IT Security News Quarterly Update - Winter

Happy New Year and happy new decade! 2020 is finally here and with it yet more challenges to our cybersecurity are bound to arise. Businesses, the Cloud, mobile phones and AI are all areas that will continue to be exploited by cyber criminals and so it's vitally important that you keep ahead of the hackers by finding ways to keep your company and staff safe. One such way is by putting Multi-Factor Authentication (MFA) in place, everywhere…Welcome to this quarter's hot topic from your IT Security News!

Multi-factor authentication - what is it and why should you have it enabled, everywhere!

As far as I’m concerned, Multi-factor authentication (MFA) should be enabled on any account or device that will allow it to be enabled. It’s 2020, hackers are rife, and the list of stolen credentials out in the wild is, unfortunately, growing daily.

MFA is a security system that creates a layered defence against cyber criminals by making it more difficult for an unauthorised person to access a target such as an email, computing device, network or database. Put simply, it means having more than one method of authentication before you can gain access to an account. You’ve probably come across it when accessing your online banking for example, or logging onto a website and being asked to enter an additional one-time password.

Traditionally all I would need to gain access to your e-mail account, for example, would be your password.

However, with Multi-factor authentication enabled, even with your password, I still can’t be validated and gain admission to your account. The additional security layer put in place is usually an app on your mobile phone that either generates one time codes, sends you a code in a text message, or the authentication app you use can just pop up a message that you either press 'approve' or 'deny' to login real time.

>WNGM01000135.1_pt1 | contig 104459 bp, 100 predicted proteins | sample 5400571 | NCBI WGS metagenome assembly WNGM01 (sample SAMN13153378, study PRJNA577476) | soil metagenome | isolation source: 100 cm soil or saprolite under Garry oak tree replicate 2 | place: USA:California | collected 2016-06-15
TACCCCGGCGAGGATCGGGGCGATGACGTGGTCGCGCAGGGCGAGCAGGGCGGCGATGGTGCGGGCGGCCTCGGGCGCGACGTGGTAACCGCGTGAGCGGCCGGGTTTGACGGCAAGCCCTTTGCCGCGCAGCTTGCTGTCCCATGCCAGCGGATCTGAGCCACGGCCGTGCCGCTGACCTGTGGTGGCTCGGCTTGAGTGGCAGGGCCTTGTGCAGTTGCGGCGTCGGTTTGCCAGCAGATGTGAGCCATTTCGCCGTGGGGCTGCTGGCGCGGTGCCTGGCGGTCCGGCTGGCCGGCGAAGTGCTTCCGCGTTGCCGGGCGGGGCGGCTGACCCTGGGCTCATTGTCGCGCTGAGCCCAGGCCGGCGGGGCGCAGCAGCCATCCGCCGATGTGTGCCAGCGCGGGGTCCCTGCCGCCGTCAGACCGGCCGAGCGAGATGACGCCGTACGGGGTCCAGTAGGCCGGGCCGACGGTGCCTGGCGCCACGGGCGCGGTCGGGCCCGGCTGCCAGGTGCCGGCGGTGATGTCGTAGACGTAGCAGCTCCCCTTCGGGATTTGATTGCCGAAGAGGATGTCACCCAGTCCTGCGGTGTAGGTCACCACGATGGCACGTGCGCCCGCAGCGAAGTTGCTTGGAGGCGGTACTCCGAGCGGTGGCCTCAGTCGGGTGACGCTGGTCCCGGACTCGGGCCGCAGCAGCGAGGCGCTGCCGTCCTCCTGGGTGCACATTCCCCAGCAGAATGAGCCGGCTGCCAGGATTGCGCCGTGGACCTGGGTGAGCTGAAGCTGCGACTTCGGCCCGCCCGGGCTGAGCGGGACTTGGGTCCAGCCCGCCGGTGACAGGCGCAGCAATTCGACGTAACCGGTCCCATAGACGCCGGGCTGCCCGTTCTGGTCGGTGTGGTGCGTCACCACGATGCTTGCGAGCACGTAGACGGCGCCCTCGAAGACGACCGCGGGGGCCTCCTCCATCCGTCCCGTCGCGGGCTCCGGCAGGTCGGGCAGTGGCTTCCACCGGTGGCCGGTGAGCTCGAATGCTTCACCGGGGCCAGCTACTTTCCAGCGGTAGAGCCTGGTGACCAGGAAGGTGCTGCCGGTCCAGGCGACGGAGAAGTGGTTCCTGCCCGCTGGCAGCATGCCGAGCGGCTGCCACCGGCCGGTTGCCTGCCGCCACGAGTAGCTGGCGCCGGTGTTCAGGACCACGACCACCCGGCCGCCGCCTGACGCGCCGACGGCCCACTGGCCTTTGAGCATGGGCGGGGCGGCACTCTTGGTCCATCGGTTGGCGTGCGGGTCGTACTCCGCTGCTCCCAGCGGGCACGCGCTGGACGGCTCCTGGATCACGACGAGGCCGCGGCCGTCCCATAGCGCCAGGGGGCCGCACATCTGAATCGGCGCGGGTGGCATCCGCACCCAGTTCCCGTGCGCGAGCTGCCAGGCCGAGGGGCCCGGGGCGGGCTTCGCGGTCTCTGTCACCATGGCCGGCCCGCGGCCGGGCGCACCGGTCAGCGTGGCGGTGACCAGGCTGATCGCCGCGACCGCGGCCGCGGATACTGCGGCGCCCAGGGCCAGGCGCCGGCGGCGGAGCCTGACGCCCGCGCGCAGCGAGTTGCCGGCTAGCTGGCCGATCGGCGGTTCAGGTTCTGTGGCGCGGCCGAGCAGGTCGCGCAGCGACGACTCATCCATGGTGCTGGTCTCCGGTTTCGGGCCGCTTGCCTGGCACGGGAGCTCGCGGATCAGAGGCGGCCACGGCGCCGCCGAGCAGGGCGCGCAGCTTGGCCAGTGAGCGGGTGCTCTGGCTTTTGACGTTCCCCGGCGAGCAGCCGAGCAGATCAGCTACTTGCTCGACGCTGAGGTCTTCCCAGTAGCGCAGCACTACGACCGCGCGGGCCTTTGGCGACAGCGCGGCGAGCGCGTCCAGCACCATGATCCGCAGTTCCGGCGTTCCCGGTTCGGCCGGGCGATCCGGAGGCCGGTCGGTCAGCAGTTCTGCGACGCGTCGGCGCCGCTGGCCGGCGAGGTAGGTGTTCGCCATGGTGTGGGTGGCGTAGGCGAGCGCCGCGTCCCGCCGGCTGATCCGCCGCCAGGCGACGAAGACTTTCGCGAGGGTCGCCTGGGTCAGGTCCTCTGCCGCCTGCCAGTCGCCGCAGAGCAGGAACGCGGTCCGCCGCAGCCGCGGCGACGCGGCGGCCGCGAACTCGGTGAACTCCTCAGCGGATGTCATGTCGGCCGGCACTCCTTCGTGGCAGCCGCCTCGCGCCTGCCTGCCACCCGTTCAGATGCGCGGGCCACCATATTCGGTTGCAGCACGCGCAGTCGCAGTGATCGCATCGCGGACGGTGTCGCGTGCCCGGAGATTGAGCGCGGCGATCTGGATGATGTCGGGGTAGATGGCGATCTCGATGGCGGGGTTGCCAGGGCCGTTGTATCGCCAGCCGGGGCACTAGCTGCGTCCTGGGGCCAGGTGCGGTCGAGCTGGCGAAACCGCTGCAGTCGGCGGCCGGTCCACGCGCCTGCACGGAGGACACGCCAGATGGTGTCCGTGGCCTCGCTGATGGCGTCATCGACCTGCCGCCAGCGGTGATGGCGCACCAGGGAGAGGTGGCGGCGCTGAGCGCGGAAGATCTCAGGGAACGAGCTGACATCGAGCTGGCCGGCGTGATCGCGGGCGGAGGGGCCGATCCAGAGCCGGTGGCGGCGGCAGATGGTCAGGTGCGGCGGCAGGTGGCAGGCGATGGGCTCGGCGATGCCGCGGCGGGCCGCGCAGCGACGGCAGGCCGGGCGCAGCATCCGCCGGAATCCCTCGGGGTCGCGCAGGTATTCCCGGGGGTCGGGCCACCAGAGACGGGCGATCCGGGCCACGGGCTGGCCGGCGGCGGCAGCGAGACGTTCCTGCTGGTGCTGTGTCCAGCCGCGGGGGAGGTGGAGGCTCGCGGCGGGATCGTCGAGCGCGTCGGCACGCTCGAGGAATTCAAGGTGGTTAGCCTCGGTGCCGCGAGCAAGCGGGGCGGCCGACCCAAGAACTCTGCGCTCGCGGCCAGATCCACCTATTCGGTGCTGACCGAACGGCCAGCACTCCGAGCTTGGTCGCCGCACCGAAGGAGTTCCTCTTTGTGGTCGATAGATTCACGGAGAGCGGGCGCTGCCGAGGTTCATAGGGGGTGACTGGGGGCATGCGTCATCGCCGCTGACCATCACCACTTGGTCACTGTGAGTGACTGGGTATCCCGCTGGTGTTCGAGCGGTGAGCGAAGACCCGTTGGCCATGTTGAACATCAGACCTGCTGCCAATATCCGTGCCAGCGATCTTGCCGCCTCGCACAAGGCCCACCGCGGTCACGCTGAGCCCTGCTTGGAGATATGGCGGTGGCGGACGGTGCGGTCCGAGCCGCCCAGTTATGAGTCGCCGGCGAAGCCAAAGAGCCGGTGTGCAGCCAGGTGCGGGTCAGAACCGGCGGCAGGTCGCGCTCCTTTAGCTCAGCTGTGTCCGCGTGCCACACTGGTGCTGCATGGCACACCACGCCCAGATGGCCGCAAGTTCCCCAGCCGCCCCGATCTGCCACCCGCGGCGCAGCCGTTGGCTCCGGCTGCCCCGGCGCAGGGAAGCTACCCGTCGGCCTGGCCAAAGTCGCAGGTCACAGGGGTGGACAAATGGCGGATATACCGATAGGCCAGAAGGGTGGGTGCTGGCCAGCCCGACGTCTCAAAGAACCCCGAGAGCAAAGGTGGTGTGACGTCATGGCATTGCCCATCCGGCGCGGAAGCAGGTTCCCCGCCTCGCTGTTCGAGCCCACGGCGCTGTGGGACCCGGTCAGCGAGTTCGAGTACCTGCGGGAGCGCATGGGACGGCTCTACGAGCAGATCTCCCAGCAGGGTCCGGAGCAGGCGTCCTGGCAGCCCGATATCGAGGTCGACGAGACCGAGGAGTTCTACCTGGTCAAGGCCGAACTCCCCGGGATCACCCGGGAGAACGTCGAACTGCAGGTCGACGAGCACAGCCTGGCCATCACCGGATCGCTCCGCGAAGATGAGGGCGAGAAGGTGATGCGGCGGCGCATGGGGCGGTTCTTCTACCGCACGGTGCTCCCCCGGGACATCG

So, with that in mind, hackers would need your phone as well as your password to gain access to the account, which obviously makes it a whole lot harder for them to do.

Back in August last year, Microsoft stated that enabling MFA stops over 99.9% of compromises to 365 accounts! 99.9% - incredible!

If that number doesn’t prove to you how important it is for you to use MFA, then maybe a compromise will – and they are almost inevitable without it enabled. (I dealt with a large number of compromised Office 365 accounts in 2019, in a variety of businesses and expect this to continue until MFA becomes the norm.)  

Multi-factor authentication should be enabled wherever possible. So for any online business logins you have, MFA should be investigated and enabled if available.

There are also plenty of personal implications as well as business ones. To protect your personal data from cyber attacks, Amazon, Facebook, PayPal, LinkedIn and many more websites all have the option to enable MFA, and so you should look to get these turned on in order to stay ahead of the hackers. They will think nothing of committing fraud and attacking your family and friends whilst pretending to be you. 

So if there's one New Year's resolution to make - it's to embrace multi-level protection wherever possible!

Last year we shared a quick video explaining MFA and how it works - to watch it again, click on the image below:

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